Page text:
Port St. Joe commissioners finally brokered an opening gambit with the Paces Foundation on Tuesday, but the ensuing parts of the deal will serve as tale of the tape.

After two public meetings and a lightly-attended workshop of potentially impacted residents, commissioners approved allowing Paces to move ahead with an additional 26 units at Gateway Apartments on Clifford Sims Ave.

Calling it a “Hurricane Michael Recovery Project,” the foundation would use federal housing dollars to fund the project.

Paces proposed constructing one additional building, 26 units, at the complex but the proposal quickly came under fire from commissioners, who were particularly focused on one provision of an agreement.

That provision would allow the status quo as egress and ingress to the complex, a deal-breaker from the outset for commissioners.

A proposal to reduce the number of allowable parking spaces from 2 to 1.5 and reduce the impact fees paid to the city by 30 percent was also part of the Paces package.

Commissioners did not object to the parking space change, though they voted that the 30 percent reduction on impact fees come on the back end, at the completion of the project.

But the entrance/exit issue, particularly as it pertained to traffic onto Broad Street, the main street on which complex traffic travels, proved a sticking point and meetings and workshops followed.

Paces argued that adding an entire new entrance/exit would add $400,000 to the cost of the project, reducing the scope and units.

Commissioners argued adding more traffic to the area was not tenable.

The compromise approved Tuesday would have Paces create one-way roads of the exit and entrance to the complex, diffusing traffic.

“It’s doesn’t solve the traffic problems, but it will help,” said Commissioner Eric Langston. “You are showing me that you are least trying to fix that problem.”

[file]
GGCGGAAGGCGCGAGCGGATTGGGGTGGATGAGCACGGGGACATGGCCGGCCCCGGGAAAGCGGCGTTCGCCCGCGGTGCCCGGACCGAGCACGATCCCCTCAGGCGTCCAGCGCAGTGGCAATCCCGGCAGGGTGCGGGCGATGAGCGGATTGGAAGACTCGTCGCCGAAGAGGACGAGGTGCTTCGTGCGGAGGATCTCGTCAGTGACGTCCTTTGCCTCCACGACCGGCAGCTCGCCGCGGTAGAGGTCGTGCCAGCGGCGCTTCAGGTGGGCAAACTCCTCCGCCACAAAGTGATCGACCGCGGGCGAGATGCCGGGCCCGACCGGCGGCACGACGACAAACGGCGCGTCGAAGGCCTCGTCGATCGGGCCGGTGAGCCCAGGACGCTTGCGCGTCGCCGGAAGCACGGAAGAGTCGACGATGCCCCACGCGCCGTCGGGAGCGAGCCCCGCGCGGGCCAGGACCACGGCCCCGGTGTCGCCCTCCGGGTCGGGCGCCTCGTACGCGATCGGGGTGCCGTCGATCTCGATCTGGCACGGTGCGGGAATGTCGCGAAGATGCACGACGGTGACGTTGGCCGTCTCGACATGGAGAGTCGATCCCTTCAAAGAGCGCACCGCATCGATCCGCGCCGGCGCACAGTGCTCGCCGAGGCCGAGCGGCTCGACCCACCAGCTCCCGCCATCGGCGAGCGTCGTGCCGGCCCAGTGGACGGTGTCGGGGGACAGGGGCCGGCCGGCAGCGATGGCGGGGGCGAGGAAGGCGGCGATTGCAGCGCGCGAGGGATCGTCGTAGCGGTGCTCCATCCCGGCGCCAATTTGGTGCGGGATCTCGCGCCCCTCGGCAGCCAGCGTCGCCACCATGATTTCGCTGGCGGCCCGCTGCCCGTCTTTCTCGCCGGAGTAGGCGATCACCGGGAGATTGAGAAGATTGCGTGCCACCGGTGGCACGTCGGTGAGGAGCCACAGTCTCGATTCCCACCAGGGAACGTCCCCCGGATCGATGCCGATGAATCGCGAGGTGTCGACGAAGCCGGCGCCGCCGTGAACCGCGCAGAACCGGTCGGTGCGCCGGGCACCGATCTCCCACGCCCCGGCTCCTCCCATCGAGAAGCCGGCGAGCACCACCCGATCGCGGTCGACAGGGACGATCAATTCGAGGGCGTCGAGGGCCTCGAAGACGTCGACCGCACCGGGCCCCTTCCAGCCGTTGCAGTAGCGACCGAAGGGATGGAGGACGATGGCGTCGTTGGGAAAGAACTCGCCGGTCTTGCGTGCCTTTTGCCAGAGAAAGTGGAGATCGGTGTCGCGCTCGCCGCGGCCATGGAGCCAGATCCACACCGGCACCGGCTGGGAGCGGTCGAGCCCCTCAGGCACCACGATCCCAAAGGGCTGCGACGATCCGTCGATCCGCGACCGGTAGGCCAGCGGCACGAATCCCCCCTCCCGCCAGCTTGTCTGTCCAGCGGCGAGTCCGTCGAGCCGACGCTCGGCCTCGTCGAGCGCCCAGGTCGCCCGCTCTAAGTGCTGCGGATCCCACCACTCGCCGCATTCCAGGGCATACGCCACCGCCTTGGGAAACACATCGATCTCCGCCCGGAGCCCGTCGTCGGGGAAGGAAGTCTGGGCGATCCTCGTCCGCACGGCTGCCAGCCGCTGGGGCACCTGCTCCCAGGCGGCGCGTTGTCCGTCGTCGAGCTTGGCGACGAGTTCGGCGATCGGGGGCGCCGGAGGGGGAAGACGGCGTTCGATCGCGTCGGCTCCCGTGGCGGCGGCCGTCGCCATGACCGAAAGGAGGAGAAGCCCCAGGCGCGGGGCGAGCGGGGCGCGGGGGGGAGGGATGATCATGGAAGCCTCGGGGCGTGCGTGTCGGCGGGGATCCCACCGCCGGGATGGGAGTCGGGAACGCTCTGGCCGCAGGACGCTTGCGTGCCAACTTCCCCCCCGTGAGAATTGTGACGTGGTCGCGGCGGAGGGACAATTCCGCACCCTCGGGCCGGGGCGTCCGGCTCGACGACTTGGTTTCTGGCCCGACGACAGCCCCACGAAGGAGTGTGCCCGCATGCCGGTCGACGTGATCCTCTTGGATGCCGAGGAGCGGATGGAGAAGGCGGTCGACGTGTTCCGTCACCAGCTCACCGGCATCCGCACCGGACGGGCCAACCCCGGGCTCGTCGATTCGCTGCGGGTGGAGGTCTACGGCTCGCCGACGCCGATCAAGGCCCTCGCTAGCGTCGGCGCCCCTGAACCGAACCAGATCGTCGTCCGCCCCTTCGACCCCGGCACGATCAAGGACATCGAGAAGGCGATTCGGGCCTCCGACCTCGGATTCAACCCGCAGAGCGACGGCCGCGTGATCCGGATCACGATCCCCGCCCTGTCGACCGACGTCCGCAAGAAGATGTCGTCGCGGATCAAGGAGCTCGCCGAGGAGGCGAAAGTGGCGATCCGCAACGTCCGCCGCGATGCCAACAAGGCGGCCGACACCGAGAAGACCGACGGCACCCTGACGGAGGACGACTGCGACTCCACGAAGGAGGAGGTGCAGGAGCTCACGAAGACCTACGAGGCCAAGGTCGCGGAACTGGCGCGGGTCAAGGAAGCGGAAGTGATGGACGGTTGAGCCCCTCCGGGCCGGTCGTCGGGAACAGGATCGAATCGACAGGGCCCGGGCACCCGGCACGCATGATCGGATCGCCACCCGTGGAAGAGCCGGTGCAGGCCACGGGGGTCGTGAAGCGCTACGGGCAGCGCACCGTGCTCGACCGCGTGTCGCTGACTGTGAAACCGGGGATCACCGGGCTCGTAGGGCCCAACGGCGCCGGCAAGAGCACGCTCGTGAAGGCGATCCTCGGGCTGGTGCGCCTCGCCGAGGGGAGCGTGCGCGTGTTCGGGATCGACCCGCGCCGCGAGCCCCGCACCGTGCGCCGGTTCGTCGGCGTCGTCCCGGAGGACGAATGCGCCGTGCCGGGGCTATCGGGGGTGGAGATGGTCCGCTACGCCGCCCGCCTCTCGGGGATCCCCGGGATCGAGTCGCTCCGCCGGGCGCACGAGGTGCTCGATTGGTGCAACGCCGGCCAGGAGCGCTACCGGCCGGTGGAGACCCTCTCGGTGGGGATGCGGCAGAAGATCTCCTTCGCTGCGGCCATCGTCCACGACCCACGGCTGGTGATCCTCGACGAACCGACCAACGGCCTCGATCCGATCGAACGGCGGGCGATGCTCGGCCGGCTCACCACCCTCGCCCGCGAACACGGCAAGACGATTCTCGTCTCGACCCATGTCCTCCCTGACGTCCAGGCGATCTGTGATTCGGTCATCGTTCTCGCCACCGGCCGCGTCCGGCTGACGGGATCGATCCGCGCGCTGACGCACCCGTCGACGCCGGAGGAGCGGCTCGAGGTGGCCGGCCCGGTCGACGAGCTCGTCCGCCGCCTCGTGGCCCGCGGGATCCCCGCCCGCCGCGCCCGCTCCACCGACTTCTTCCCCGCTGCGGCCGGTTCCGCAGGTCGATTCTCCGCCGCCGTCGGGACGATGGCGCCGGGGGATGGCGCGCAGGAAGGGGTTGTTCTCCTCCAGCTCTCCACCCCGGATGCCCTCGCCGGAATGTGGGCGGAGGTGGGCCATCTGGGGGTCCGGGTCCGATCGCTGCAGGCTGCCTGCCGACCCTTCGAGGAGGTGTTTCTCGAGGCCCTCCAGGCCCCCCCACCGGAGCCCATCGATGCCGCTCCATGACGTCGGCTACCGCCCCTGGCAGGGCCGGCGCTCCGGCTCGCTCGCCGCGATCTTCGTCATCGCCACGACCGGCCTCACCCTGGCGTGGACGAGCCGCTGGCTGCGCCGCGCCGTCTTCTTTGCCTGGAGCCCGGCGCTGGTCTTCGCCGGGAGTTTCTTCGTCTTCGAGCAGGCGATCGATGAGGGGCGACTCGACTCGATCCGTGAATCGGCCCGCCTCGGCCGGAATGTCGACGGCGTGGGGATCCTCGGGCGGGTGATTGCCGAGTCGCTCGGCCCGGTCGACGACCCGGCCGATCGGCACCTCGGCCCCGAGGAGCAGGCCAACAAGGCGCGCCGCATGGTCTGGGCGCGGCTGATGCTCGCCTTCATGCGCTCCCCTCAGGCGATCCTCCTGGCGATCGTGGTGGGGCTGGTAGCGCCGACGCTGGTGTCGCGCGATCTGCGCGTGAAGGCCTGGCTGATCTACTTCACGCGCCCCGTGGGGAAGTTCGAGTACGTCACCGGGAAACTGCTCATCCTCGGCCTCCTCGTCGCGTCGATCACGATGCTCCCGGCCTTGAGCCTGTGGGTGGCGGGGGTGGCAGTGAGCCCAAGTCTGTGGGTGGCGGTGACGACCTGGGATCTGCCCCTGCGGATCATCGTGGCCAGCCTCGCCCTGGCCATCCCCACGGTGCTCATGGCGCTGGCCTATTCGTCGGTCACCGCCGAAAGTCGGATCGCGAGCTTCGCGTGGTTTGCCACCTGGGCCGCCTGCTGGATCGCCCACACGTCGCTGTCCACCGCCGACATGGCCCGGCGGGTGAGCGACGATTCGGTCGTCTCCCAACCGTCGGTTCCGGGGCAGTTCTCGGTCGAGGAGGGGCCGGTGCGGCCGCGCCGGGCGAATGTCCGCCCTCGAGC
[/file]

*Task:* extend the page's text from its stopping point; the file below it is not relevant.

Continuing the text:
In addition, there was considerable debate over the 16 units, as of Tuesday 14 units, which were not occupied due to damage from Hurricane Michael.

Residents wondered if 26 additional units were indeed needed, what about the damaged units.

A common thread during more than six weeks of discussion was the lack of affordable housing.

“We need the housing,” said resident Tan Smiley.

What constituted affordable housing was also an issue as Gateway Apartments have a sliding scale of rents linked to household income.

Commissioners said they will have several requests when Paces returns for a development order for the project.

First, commissioners want the foundation to provide, free or at a discount, two apartments for law enforcement, one for the Port St. Joe Police Department and another for the Gulf County Sheriff’s Office.

A long-standing issue in the entire county is workforce housing for law enforcement, first responders, teachers, etc.

“I would think there is a value in seeing their presence,” said Commissioner Scott Hoffman.

Police Chief Matt Herring said Gateway is the source of more calls than any other location in the city, primarily for domestic issues.

Commissioners also requested that part of the development order will be completion of repairs to the more than a dozen apartments currently vacant due to damage.

A Paces representative said the foundation was not waiting on insurance reimbursement to move ahead with repairs and said the proposal was “fair.”

“We want to increase construction, we want to see the increase in rents and revenue,” said Michael Bauer with Paces.